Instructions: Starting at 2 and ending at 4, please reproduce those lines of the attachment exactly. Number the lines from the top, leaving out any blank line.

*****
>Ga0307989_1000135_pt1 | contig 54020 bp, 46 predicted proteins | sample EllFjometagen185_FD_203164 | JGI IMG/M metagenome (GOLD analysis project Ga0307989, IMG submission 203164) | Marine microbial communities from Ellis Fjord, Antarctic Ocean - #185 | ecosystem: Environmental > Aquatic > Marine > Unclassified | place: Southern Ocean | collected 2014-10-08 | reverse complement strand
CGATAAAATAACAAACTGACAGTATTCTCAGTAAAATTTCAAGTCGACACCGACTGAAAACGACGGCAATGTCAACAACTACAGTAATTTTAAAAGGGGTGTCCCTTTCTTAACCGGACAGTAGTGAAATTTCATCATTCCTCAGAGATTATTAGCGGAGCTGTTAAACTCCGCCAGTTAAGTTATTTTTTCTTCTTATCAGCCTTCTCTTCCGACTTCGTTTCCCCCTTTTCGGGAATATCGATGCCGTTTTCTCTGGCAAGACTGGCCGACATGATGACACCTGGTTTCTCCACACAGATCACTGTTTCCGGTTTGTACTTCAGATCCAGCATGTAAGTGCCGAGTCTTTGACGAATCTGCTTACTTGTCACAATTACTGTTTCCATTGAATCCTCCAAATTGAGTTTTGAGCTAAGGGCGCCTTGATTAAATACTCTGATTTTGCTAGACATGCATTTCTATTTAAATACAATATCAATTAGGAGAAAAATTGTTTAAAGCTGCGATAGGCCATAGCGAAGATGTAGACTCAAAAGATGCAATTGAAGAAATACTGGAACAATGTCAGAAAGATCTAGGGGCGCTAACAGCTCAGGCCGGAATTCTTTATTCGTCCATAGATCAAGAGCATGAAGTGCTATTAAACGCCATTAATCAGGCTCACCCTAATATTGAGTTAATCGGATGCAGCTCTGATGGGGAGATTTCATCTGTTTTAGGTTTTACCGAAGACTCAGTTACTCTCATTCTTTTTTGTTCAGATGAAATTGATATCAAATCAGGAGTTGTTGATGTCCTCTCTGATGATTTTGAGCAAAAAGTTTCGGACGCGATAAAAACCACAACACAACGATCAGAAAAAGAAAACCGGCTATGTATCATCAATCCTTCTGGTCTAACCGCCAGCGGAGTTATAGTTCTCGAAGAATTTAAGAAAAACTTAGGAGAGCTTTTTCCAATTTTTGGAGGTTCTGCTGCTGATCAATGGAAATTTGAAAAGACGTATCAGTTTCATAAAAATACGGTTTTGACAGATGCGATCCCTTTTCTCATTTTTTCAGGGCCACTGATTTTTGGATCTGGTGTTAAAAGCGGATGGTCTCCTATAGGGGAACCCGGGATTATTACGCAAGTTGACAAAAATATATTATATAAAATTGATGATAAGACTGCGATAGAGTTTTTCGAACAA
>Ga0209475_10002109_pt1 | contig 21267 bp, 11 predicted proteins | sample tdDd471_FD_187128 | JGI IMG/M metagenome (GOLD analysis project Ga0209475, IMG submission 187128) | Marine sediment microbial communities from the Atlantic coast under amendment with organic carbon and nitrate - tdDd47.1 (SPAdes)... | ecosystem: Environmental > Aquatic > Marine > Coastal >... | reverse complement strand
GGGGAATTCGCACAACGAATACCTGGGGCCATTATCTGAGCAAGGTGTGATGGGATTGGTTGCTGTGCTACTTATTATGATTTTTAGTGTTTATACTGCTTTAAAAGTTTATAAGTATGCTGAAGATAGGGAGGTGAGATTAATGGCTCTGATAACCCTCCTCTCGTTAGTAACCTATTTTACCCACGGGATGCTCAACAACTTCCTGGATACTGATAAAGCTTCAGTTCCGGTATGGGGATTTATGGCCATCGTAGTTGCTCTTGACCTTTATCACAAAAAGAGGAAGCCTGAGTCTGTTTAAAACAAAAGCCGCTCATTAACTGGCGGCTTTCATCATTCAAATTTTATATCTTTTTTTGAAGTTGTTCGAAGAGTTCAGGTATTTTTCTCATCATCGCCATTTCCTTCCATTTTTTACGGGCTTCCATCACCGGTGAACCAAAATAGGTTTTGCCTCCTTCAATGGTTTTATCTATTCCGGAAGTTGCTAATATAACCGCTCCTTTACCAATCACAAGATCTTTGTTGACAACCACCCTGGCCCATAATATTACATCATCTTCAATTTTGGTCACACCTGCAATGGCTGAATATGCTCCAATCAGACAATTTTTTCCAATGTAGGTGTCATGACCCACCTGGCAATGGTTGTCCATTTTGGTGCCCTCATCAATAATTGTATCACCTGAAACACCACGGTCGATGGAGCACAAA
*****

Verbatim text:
CGATAAAATAACAAACTGACAGTATTCTCAGTAAAATTTCAAGTCGACACCGACTGAAAACGACGGCAATGTCAACAACTACAGTAATTTTAAAAGGGGTGTCCCTTTCTTAACCGGACAGTAGTGAAATTTCATCATTCCTCAGAGATTATTAGCGGAGCTGTTAAACTCCGCCAGTTAAGTTATTTTTTCTTCTTATCAGCCTTCTCTTCCGACTTCGTTTCCCCCTTTTCGGGAATATCGATGCCGTTTTCTCTGGCAAGACTGGCCGACATGATGACACCTGGTTTCTCCACACAGATCACTGTTTCCGGTTTGTACTTCAGATCCAGCATGTAAGTGCCGAGTCTTTGACGAATCTGCTTACTTGTCACAATTACTGTTTCCATTGAATCCTCCAAATTGAGTTTTGAGCTAAGGGCGCCTTGATTAAATACTCTGATTTTGCTAGACATGCATTTCTATTTAAATACAATATCAATTAGGAGAAAAATTGTTTAAAGCTGCGATAGGCCATAGCGAAGATGTAGACTCAAAAGATGCAATTGAAGAAATACTGGAACAATGTCAGAAAGATCTAGGGGCGCTAACAGCTCAGGCCGGAATTCTTTATTCGTCCATAGATCAAGAGCATGAAGTGCTATTAAACGCCATTAATCAGGCTCACCCTAATATTGAGTTAATCGGATGCAGCTCTGATGGGGAGATTTCATCTGTTTTAGGTTTTACCGAAGACTCAGTTACTCTCATTCTTTTTTGTTCAGATGAAATTGATATCAAATCAGGAGTTGTTGATGTCCTCTCTGATGATTTTGAGCAAAAAGTTTCGGACGCGATAAAAACCACAACACAACGATCAGAAAAAGAAAACCGGCTATGTATCATCAATCCTTCTGGTCTAACCGCCAGCGGAGTTATAGTTCTCGAAGAATTTAAGAAAAACTTAGGAGAGCTTTTTCCAATTTTTGGAGGTTCTGCTGCTGATCAATGGAAATTTGAAAAGACGTATCAGTTTCATAAAAATACGGTTTTGACAGATGCGATCCCTTTTCTCATTTTTTCAGGGCCACTGATTTTTGGATCTGGTGTTAAAAGCGGATGGTCTCCTATAGGGGAACCCGGGATTATTACGCAAGTTGACAAAAATATATTATATAAAATTGATGATAAGACTGCGATAGAGTTTTTCGAACAA
>Ga0209475_10002109_pt1 | contig 21267 bp, 11 predicted proteins | sample tdDd471_FD_187128 | JGI IMG/M metagenome (GOLD analysis project Ga0209475, IMG submission 187128) | Marine sediment microbial communities from the Atlantic coast under amendment with organic carbon and nitrate - tdDd47.1 (SPAdes)... | ecosystem: Environmental > Aquatic > Marine > Coastal >... | reverse complement strand
GGGGAATTCGCACAACGAATACCTGGGGCCATTATCTGAGCAAGGTGTGATGGGATTGGTTGCTGTGCTACTTATTATGATTTTTAGTGTTTATACTGCTTTAAAAGTTTATAAGTATGCTGAAGATAGGGAGGTGAGATTAATGGCTCTGATAACCCTCCTCTCGTTAGTAACCTATTTTACCCACGGGATGCTCAACAACTTCCTGGATACTGATAAAGCTTCAGTTCCGGTATGGGGATTTATGGCCATCGTAGTTGCTCTTGACCTTTATCACAAAAAGAGGAAGCCTGAGTCTGTTTAAAACAAAAGCCGCTCATTAACTGGCGGCTTTCATCATTCAAATTTTATATCTTTTTTTGAAGTTGTTCGAAGAGTTCAGGTATTTTTCTCATCATCGCCATTTCCTTCCATTTTTTACGGGCTTCCATCACCGGTGAACCAAAATAGGTTTTGCCTCCTTCAATGGTTTTATCTATTCCGGAAGTTGCTAATATAACCGCTCCTTTACCAATCACAAGATCTTTGTTGACAACCACCCTGGCCCATAATATTACATCATCTTCAATTTTGGTCACACCTGCAATGGCTGAATATGCTCCAATCAGACAATTTTTTCCAATGTAGGTGTCATGACCCACCTGGCAATGGTTGTCCATTTTGGTGCCCTCATCAATAATTGTATCACCTGAAACACCACGGTCGATGGAGCACAAA